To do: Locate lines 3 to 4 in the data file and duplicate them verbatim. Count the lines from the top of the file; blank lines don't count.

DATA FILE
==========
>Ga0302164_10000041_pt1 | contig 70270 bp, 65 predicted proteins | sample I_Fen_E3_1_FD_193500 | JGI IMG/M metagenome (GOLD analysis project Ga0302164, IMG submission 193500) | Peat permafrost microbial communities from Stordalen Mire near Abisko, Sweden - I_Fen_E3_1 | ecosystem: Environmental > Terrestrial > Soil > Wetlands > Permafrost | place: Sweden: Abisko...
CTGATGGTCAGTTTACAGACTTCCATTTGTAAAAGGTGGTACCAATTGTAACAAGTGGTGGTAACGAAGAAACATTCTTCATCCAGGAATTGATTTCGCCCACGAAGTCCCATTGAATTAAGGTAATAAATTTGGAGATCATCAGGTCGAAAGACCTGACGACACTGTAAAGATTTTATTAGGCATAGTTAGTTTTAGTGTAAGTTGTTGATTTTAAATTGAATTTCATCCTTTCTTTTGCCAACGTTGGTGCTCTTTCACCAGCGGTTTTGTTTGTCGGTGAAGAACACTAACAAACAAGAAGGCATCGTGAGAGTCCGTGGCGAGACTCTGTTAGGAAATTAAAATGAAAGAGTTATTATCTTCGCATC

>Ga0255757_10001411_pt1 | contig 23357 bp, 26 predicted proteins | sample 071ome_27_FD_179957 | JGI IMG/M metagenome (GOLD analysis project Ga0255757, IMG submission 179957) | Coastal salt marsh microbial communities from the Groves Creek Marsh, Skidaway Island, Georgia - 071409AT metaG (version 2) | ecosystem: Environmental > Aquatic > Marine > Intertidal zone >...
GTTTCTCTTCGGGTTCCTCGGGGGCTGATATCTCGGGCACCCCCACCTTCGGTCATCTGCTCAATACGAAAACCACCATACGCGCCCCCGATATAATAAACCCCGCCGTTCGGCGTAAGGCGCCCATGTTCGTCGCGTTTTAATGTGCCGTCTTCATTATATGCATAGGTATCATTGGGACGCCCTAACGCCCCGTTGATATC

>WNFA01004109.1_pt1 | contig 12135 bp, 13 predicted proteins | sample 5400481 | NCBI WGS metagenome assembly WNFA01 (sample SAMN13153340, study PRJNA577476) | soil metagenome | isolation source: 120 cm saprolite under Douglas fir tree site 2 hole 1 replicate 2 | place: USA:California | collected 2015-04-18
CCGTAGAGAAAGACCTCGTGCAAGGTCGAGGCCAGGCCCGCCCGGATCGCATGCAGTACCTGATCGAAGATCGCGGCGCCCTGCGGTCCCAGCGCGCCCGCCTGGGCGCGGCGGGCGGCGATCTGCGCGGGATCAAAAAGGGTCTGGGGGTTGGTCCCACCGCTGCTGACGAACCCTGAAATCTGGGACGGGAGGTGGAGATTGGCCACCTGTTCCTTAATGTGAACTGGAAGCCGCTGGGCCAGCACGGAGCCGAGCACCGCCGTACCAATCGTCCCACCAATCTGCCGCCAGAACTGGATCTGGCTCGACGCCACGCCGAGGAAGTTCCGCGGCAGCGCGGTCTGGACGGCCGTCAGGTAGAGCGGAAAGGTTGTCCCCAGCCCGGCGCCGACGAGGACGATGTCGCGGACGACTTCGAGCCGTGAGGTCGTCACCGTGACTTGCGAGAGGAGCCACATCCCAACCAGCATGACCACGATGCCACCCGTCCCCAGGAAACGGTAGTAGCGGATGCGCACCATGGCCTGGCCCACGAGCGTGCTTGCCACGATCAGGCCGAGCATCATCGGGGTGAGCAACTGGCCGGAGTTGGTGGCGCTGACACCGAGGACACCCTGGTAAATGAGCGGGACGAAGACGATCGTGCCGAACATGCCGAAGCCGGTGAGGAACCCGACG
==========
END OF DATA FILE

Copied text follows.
>Ga0255757_10001411_pt1 | contig 23357 bp, 26 predicted proteins | sample 071ome_27_FD_179957 | JGI IMG/M metagenome (GOLD analysis project Ga0255757, IMG submission 179957) | Coastal salt marsh microbial communities from the Groves Creek Marsh, Skidaway Island, Georgia - 071409AT metaG (version 2) | ecosystem: Environmental > Aquatic > Marine > Intertidal zone >...
GTTTCTCTTCGGGTTCCTCGGGGGCTGATATCTCGGGCACCCCCACCTTCGGTCATCTGCTCAATACGAAAACCACCATACGCGCCCCCGATATAATAAACCCCGCCGTTCGGCGTAAGGCGCCCATGTTCGTCGCGTTTTAATGTGCCGTCTTCATTATATGCATAGGTATCATTGGGACGCCCTAACGCCCCGTTGATATC